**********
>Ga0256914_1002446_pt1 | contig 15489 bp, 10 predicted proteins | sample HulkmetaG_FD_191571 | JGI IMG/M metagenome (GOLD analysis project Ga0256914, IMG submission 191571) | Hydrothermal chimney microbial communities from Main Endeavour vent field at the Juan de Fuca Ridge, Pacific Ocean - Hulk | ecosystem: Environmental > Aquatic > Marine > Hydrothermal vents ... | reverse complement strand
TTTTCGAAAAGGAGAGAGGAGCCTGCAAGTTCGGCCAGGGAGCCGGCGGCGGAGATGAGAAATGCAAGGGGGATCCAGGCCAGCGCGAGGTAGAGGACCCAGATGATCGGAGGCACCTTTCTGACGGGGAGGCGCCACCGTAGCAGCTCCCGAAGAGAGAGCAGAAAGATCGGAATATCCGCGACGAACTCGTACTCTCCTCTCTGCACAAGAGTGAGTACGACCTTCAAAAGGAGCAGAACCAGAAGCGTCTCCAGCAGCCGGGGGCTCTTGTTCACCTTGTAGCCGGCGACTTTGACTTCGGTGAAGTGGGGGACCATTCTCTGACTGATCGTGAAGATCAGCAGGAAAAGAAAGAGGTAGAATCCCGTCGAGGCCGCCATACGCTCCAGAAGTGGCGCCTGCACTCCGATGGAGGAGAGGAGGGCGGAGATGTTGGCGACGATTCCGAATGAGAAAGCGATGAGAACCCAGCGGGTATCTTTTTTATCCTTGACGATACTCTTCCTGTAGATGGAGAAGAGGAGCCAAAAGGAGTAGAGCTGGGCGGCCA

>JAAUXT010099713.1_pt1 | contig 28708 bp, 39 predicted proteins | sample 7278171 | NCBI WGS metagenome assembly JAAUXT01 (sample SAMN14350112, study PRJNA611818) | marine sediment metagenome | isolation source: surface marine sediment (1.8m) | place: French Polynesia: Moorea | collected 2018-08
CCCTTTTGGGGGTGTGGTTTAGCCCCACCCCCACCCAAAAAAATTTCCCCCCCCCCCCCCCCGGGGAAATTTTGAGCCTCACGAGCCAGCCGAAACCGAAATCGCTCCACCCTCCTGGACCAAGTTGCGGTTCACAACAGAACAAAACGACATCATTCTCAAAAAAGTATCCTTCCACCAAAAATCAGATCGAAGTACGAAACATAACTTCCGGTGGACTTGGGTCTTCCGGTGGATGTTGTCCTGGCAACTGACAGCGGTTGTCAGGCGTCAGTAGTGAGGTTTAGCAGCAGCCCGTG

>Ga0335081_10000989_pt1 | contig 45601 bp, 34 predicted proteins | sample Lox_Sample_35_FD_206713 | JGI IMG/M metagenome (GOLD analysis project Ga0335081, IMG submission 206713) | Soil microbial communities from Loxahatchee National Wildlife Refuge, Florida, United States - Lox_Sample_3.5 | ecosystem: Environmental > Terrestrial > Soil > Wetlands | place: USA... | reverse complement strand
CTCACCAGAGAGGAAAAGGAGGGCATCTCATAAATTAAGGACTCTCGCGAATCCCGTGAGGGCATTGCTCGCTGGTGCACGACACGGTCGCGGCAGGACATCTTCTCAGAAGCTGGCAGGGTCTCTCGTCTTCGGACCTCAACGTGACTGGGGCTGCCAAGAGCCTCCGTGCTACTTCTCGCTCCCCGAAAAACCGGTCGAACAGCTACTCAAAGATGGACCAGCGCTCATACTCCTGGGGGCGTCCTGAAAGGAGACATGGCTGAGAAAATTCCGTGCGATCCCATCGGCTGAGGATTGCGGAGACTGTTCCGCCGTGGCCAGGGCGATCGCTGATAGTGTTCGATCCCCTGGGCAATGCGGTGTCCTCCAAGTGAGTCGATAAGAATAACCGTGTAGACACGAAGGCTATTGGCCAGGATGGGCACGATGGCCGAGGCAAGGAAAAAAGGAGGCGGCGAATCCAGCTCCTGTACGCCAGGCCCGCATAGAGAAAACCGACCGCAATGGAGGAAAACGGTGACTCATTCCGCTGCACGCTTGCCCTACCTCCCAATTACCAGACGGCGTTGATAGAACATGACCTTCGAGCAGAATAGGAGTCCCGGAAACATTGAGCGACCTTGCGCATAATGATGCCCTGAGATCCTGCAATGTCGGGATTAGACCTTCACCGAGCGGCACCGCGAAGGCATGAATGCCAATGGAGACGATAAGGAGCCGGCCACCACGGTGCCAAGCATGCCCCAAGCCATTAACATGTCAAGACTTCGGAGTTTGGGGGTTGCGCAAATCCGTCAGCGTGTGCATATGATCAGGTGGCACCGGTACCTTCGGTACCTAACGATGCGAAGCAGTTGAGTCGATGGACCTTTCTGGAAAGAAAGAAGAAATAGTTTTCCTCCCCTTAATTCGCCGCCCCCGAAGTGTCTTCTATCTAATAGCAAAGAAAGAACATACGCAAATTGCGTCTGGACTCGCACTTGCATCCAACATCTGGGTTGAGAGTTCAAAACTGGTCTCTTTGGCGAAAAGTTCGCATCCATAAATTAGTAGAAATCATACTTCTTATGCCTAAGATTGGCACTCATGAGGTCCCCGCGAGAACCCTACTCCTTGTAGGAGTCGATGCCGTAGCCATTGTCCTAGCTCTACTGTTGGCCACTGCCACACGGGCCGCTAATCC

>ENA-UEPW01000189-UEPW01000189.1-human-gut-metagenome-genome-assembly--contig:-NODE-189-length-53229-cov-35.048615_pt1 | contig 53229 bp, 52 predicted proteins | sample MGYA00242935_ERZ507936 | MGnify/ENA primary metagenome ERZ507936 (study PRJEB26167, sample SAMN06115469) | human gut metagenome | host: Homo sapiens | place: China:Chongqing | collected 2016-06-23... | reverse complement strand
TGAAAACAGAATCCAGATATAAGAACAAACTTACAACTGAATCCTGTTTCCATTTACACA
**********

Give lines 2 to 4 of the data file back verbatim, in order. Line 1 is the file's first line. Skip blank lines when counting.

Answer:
TTTTCGAAAAGGAGAGAGGAGCCTGCAAGTTCGGCCAGGGAGCCGGCGGCGGAGATGAGAAATGCAAGGGGGATCCAGGCCAGCGCGAGGTAGAGGACCCAGATGATCGGAGGCACCTTTCTGACGGGGAGGCGCCACCGTAGCAGCTCCCGAAGAGAGAGCAGAAAGATCGGAATATCCGCGACGAACTCGTACTCTCCTCTCTGCACAAGAGTGAGTACGACCTTCAAAAGGAGCAGAACCAGAAGCGTCTCCAGCAGCCGGGGGCTCTTGTTCACCTTGTAGCCGGCGACTTTGACTTCGGTGAAGTGGGGGACCATTCTCTGACTGATCGTGAAGATCAGCAGGAAAAGAAAGAGGTAGAATCCCGTCGAGGCCGCCATACGCTCCAGAAGTGGCGCCTGCACTCCGATGGAGGAGAGGAGGGCGGAGATGTTGGCGACGATTCCGAATGAGAAAGCGATGAGAACCCAGCGGGTATCTTTTTTATCCTTGACGATACTCTTCCTGTAGATGGAGAAGAGGAGCCAAAAGGAGTAGAGCTGGGCGGCCA

>JAAUXT010099713.1_pt1 | contig 28708 bp, 39 predicted proteins | sample 7278171 | NCBI WGS metagenome assembly JAAUXT01 (sample SAMN14350112, study PRJNA611818) | marine sediment metagenome | isolation source: surface marine sediment (1.8m) | place: French Polynesia: Moorea | collected 2018-08
CCCTTTTGGGGGTGTGGTTTAGCCCCACCCCCACCCAAAAAAATTTCCCCCCCCCCCCCCCCGGGGAAATTTTGAGCCTCACGAGCCAGCCGAAACCGAAATCGCTCCACCCTCCTGGACCAAGTTGCGGTTCACAACAGAACAAAACGACATCATTCTCAAAAAAGTATCCTTCCACCAAAAATCAGATCGAAGTACGAAACATAACTTCCGGTGGACTTGGGTCTTCCGGTGGATGTTGTCCTGGCAACTGACAGCGGTTGTCAGGCGTCAGTAGTGAGGTTTAGCAGCAGCCCGTG